10 things our family enjoyed on the Isle of Anglesey

We recently completed another item on my UK bucket list and spent a week on Anglesey in North Wales.

Anglesey is the largest island in Wales and has plenty of tourist attractions for all ages. Read on to find out what we enjoyed most about the island.

1. Walking the Anglesey coastal path

This 200km path circles the coast and offers lots of walking opportunities. It’s a relatively gentle coastal path; whilst there are cliffs in the north we mainly walked beside heath, sand dunes and salt marshes.

Anglesey coastal path near Cemlyn
Anglesey coastal path near Cemlyn

Our favourite walks were along Aberffraw creek to the beach, a circuit around the northern end of Holy Island and an evening stroll to Llanddwyn along Newborough beach. Find out more about the stages and highlights on the Visit Anglesey website.

2. A behind the scenes tour at Halen Môn (Anglesey sea salt)

We spent an entertaining hour or so at Anglesey Sea Salt. We discovered how salt is harvested from the Menai Straits, processed and packaged in the onsite production facility.

Halen Môn salt tasting
Halen Môn salt tasting

Afterwards there’s an opportunity to sample table, rock and sea salts. You’re even given a handy little tin to take away your favourite; the smoked sea salt was to die for!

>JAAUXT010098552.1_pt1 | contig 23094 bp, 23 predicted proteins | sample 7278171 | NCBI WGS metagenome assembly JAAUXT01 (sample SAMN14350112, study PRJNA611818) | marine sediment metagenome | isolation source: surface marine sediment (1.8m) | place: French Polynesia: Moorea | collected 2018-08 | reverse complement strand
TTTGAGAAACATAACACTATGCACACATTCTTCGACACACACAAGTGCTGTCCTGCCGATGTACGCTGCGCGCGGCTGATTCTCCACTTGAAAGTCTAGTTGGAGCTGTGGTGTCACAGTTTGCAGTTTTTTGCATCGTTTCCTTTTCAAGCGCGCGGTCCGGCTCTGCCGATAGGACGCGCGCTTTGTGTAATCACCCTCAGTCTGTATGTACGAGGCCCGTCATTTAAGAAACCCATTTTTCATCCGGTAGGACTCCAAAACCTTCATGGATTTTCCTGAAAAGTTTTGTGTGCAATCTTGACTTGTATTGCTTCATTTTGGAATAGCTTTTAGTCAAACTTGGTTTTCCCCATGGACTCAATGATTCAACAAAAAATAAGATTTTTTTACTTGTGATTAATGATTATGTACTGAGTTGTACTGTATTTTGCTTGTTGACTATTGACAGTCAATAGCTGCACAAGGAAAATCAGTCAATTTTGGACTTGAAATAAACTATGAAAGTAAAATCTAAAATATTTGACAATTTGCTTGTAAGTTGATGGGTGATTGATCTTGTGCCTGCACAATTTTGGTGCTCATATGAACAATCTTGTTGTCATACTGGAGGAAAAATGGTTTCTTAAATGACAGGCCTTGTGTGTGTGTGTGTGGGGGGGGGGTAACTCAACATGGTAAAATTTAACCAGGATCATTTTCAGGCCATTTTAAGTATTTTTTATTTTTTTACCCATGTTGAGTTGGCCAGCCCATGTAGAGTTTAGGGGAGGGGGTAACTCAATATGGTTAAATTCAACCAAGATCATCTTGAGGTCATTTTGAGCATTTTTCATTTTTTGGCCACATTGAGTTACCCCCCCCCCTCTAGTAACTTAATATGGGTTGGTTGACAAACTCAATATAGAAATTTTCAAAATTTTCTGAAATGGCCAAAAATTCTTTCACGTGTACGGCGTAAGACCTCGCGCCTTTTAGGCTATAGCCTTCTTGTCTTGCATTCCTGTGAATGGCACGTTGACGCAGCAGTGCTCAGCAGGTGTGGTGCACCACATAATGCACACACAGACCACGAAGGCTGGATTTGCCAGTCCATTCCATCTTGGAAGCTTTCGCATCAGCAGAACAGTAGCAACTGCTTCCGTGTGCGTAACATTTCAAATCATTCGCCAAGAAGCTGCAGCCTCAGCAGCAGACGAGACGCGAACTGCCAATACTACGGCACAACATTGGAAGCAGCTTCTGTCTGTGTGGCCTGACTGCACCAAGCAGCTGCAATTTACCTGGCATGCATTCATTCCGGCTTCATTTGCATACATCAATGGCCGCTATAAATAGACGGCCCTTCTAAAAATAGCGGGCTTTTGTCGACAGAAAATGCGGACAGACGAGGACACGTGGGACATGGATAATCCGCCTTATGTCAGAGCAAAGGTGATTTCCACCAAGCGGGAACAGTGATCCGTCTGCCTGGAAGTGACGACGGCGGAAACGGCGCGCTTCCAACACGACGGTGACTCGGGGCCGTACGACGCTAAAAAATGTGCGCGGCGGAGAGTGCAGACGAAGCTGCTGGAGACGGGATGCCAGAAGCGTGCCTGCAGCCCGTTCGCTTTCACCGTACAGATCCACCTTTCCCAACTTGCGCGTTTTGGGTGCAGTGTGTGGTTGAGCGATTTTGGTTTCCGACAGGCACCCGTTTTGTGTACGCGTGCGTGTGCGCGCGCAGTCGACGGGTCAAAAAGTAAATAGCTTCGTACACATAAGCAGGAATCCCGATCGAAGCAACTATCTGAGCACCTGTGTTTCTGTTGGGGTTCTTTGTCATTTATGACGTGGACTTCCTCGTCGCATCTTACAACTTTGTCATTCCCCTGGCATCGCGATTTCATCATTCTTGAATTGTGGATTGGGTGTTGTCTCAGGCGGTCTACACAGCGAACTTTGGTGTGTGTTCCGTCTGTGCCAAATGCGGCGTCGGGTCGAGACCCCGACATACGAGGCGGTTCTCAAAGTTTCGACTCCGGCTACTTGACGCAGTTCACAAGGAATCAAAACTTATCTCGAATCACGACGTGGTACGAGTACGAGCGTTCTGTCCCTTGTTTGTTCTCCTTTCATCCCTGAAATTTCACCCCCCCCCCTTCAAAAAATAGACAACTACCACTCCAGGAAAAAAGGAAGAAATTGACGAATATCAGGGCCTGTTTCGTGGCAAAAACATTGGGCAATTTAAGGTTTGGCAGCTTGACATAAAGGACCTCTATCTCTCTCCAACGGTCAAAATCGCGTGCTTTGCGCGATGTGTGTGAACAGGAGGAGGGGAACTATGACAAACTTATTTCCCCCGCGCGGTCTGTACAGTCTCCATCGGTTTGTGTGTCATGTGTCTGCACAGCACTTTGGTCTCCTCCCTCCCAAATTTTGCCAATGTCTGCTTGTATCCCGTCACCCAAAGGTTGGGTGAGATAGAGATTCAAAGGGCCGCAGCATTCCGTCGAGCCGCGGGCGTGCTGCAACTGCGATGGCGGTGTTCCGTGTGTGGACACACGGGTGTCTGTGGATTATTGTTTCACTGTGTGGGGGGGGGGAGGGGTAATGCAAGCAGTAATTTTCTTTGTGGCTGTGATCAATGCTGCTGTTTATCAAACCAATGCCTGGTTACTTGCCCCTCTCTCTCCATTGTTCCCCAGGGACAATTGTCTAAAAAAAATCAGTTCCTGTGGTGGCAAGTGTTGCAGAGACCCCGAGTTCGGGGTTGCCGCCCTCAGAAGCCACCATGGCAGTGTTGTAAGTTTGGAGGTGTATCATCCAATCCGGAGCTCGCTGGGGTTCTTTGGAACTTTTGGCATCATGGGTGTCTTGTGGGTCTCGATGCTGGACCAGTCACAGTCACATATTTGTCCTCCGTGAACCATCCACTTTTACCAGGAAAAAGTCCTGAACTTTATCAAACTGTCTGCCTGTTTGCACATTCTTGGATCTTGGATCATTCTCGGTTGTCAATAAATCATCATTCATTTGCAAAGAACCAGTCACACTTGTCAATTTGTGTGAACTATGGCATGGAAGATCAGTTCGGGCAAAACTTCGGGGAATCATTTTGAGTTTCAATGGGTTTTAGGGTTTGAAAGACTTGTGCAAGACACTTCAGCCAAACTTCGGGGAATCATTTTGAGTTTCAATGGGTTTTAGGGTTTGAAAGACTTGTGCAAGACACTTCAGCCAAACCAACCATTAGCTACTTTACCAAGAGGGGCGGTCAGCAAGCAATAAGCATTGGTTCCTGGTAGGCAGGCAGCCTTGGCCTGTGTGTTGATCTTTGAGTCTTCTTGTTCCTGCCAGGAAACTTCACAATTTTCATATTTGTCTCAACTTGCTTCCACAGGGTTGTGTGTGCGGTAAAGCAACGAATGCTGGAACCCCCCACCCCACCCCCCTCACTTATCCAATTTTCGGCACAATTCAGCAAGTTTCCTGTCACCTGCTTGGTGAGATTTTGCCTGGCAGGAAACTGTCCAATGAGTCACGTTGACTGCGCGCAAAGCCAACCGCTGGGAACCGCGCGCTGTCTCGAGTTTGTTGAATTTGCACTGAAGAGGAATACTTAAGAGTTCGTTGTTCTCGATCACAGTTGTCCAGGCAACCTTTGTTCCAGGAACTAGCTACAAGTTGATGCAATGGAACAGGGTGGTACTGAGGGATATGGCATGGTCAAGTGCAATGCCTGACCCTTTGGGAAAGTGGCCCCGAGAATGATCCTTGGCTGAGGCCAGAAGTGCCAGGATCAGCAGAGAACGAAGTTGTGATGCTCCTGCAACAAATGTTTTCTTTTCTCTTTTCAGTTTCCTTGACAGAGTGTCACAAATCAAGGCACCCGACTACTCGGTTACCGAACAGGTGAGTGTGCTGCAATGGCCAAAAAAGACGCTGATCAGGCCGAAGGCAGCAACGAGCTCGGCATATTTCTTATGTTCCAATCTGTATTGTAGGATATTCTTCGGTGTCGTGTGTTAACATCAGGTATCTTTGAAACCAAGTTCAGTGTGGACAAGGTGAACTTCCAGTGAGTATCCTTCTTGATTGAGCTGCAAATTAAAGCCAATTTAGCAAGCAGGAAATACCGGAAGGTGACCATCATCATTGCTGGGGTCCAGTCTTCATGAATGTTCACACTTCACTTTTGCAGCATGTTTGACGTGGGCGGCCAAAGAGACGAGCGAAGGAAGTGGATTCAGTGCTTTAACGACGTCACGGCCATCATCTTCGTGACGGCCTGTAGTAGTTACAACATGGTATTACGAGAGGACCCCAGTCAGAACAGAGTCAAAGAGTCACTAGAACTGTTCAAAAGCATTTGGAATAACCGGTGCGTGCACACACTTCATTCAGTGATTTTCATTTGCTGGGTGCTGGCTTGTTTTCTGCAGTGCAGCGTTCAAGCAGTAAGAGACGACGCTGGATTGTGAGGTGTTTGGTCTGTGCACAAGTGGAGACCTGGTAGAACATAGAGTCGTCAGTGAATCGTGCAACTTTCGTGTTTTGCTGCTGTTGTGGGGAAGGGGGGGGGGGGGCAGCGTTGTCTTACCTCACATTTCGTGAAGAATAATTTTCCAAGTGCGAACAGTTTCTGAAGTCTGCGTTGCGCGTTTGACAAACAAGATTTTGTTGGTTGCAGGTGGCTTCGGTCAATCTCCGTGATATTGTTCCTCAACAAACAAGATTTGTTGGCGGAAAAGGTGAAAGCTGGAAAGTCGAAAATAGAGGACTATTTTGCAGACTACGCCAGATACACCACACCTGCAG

The tour is aimed at older children. If you’re travelling with youngsters Anglesea Sea Zoo (which we didn’t visit) is next door and might be a better option.

3. Spotting puffins on Puffin Island

Puffin island from Penmon Point, Anglesey
Puffin island from Penmon Point, Anglesey

Our boat trip with Seacoast Safaris took us out past Penmon Point lighthouse and around Puffin Island. The trip lasts around 90 minutes but is flexible to accommodate wildlife sightings. Our skipper tried to ensure both sides of the boat had equal viewing opportunities and was a mine of information about the area and its wildlife. Visitors usually see puffins between April to July but there are always plenty of other seabirds and seals to spot. We were even lucky enough to see porpoise – after we’d got off the boat in Beaumaris!

4. Watching the jets at RAF Valley

Hawk jet at RAF Valley, Anglesey
Hawk jet at RAF Valley, Anglesey

My son’s choice of activity; not an official tourist destination but very popular. The RAF station is used to train crew to fly fast jets and is also the base for RAF Mountain Rescue. There’s a public car park from where you can watch the pilots, usually flying Hawks, practise their take-off and landing skills. We watched for about 30 minutes or so; during this time we saw one take-off, a landing and a fly past. The take-off was the most exciting and is unbelievably noisy!

5. Visiting LlanfairPG

Llanfairpwllgwyngyllgogerychwyrndrobwllllantysiliogogogoch, Anglesey
Llanfairpwllgwyngyllgogerychwyrndrobwllllantysiliogogogoch, Anglesey

There’s not much see once you’re here but how could we resist stopping off to take a photo of the longest place name in Europe?

6. Following the boardwalk through The Dingles, Llangefni

Easily accessed from Llangefni (once you find the right car park) this is a wooded valley with a boardwalk running through much of it. Visit in spring and you’ll be rewarded with swathes of bluebells.

Dingle nature reserve boardwalk, Llangefni, Anglesey
Dingle nature reserve boardwalk, Llangefni, Anglesey

My partner was lucky enough to see a red squirrel so keep your eyes peeled!

7. Watching the sunset at Newborough Beach

Brent geese flying from Newborough beach